Tuesday, May 26, 2009

Moving Days

I recently heard an environmentalist say that the best thing we can do for the earth is to "stay at home." We travel a lot, move around a lot, burn up energy in both cases. Humans are restless, curious creatures and desire to see new landscapes, harbour an urge to nest in a new tree, long to engage with new people.
Friends just moved to town. At 70+, this is their second home location in a lifetime. Agnes and I have received mail in about 30 places in ours! I wonder if we qualify in the psycho-medical world for some kind of condition that may sometime have a name: "compulsive-obsessive dislocation syndrome" or something.

Thursday's our relocation day to a house that at this moment has no front porch . . . but will by then. Moving is anxiety-producing, of course, as is all relocation/disclocation. I imagine the decision to stay or move is always a balance between two impulses (rest in the old, venture into the new) that tips one way or the other from time to time.

Saturday, May 16, 2009

Creation is now


There’s evidence that humankind as we now see it—on the streets, in the stands at football games, in the pews on a Sunday morning—is an evolving life form. Imagine trying to explain the workings of an Ipod to a Neanderthal or early Homo Sapien, watching him scratch his head with a hairy finger. Our average size and our brain capacity have been increasing gradually over the nearly 200,000 years of our [Homo Sapien] presence on earth.

Normally—when you can see where a phenomenon began and how it has progressed—you can make a tentative prediction on where it is headed. If we begin with a man in a cave with a club and spear, cowering against the cold under animal hides, and track the progression in sophistication to the moon landing of Neil Armstrong, what is the potential in humankind given another 100,000 years of evolution? (This assumes, of course, that there won’t be an extinction event meanwhile.) Will the moon rocket and the Ipod appear as primitive to future humans as club and spear do to us?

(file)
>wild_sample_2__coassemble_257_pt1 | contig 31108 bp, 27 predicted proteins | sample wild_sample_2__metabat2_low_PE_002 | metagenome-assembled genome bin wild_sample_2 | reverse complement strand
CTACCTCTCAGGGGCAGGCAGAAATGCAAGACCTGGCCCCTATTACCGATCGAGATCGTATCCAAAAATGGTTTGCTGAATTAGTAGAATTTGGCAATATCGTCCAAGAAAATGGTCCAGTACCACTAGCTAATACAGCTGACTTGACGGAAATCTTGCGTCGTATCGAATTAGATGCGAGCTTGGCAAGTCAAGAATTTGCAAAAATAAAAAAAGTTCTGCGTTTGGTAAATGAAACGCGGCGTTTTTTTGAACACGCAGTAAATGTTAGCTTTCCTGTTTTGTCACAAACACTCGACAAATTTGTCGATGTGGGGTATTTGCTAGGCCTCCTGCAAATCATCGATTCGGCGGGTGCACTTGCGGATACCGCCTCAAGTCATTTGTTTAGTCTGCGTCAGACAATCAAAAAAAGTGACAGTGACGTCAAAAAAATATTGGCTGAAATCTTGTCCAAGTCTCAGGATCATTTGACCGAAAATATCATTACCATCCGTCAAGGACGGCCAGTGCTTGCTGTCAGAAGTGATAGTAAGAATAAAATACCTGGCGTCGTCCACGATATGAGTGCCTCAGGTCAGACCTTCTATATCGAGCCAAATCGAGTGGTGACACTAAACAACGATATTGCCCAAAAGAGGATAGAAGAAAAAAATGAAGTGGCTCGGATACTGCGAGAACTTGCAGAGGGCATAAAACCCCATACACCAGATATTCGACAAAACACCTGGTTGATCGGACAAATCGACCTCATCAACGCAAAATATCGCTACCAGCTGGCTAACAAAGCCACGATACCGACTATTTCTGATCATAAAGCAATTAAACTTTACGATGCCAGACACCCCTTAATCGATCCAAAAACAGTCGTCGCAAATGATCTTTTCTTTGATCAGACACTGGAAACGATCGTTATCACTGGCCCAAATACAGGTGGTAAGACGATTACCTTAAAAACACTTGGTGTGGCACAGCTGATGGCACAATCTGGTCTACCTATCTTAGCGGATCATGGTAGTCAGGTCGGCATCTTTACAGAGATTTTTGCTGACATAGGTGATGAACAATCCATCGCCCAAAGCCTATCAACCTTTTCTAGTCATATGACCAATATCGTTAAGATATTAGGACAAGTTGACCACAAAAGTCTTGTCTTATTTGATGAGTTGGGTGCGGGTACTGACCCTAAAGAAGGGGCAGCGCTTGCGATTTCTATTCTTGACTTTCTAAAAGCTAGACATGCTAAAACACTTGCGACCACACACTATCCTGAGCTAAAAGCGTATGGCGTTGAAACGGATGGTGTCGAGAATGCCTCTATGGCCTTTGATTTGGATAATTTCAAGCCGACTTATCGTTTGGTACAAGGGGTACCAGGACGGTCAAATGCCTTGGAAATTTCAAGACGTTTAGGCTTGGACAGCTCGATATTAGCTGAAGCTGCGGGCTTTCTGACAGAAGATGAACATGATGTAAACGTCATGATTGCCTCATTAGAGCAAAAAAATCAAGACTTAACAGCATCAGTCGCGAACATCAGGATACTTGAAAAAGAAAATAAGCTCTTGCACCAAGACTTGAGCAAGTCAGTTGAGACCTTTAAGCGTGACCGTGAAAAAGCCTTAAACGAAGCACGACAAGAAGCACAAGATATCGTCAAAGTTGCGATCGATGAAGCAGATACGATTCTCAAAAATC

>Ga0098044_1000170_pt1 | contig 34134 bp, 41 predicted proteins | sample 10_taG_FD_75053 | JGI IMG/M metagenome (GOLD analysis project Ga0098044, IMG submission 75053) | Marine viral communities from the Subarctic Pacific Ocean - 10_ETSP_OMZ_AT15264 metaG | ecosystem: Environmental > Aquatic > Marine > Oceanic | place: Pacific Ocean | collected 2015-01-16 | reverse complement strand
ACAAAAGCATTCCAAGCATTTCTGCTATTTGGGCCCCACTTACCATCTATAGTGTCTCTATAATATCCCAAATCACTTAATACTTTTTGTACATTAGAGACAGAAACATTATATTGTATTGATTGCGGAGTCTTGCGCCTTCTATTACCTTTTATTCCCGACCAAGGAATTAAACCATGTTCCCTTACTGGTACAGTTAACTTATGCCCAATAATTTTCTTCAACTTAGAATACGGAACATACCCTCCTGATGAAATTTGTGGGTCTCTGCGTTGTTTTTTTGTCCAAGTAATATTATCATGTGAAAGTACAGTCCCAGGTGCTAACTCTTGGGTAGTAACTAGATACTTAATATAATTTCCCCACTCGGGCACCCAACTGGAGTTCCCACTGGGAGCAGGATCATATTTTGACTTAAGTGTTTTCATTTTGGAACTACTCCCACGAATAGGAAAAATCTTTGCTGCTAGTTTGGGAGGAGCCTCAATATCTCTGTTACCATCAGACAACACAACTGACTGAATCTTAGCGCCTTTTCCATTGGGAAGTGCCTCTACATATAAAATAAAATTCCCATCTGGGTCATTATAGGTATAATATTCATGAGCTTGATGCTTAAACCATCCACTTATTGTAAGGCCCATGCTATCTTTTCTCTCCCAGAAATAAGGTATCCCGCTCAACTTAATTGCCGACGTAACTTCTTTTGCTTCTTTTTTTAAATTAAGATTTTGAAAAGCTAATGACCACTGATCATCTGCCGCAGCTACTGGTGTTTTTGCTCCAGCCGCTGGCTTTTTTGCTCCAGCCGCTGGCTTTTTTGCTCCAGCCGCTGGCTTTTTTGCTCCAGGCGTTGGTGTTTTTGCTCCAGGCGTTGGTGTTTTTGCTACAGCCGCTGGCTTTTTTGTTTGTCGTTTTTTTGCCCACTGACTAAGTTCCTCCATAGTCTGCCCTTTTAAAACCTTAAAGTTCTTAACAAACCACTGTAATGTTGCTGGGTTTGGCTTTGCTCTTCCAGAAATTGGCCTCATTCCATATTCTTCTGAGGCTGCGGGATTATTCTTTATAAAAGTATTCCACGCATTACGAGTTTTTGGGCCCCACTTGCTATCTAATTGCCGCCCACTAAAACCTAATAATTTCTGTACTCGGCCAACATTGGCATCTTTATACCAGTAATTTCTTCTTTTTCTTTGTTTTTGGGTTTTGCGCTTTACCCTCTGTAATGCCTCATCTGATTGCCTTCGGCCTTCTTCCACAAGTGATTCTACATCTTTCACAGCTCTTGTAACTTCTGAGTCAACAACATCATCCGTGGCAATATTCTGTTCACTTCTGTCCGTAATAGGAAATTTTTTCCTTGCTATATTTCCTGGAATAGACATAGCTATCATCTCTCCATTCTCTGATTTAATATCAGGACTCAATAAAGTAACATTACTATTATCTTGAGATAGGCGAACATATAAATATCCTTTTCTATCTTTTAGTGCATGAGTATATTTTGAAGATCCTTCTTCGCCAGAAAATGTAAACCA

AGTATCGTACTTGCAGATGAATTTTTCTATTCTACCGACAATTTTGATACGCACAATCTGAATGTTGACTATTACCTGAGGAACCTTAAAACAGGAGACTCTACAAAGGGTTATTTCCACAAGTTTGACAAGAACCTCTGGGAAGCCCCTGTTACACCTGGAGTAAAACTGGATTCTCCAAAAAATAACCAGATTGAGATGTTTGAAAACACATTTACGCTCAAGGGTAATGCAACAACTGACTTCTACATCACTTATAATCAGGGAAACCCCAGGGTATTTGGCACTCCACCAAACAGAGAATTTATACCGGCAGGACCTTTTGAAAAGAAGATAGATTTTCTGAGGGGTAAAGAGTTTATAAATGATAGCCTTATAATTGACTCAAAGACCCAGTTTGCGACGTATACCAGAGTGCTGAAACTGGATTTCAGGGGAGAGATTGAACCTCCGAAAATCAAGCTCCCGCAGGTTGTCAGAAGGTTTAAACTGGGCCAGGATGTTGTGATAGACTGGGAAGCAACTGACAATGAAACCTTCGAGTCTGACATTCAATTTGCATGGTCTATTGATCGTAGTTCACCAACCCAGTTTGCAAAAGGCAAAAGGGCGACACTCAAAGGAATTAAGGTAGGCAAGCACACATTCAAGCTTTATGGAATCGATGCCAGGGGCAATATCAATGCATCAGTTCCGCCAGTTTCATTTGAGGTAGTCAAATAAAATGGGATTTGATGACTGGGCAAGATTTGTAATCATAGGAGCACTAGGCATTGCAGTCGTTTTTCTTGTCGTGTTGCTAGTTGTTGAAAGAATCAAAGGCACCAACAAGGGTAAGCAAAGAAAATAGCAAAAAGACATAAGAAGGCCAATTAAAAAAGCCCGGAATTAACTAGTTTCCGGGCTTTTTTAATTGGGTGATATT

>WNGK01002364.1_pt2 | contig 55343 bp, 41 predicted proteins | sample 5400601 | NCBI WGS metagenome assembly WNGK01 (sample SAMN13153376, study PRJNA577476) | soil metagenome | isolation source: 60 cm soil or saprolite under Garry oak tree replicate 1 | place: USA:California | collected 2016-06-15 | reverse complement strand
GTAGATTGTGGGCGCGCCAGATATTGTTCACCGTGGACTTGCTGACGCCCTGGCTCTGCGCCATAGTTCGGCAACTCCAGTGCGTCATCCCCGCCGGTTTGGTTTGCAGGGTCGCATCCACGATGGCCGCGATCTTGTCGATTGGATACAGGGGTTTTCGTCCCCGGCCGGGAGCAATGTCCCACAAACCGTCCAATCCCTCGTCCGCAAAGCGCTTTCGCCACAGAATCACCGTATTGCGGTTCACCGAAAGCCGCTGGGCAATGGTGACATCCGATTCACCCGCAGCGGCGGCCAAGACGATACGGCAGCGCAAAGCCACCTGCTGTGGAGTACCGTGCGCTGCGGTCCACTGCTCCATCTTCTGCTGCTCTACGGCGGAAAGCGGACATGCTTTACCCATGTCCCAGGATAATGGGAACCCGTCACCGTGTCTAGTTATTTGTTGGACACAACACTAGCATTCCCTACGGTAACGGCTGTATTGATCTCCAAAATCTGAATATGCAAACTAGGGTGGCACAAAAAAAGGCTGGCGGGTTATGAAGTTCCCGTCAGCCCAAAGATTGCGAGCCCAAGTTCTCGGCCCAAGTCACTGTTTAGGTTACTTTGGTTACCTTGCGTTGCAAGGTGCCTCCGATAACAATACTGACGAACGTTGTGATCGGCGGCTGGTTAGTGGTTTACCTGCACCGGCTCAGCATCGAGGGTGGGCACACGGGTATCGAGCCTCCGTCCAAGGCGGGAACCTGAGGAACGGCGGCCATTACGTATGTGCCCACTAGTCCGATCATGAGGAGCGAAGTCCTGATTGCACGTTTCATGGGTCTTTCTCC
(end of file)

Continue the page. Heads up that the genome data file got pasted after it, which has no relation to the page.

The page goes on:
Whatever the nature and physical structure of humans in the future, it’s not a big leap to the assertion that he/she is currently being created. Obviously, then, we represent a stage in that creation, and not an end-point. We are, we would hope, co-creators of a better human, one who can finally grasp the futility of material accumulation and warfare, who lives the codependence of all of the Creator’s creatures, and with the skills necessary to manage the earth’s resources so that all are beneficiaries of her largesse. One who possesses a Creator consciousness, is imbued with the “Holy Spirit.”

We are either co-creators with The Creator, consumers simply feeding on what’s been provided, or vandals wrecking and wasting what has been achieved so far. And if we can’t grasp the big picture yet, we ought at least to recognize the creative role we play vis-à-vis our children . . . and their futures.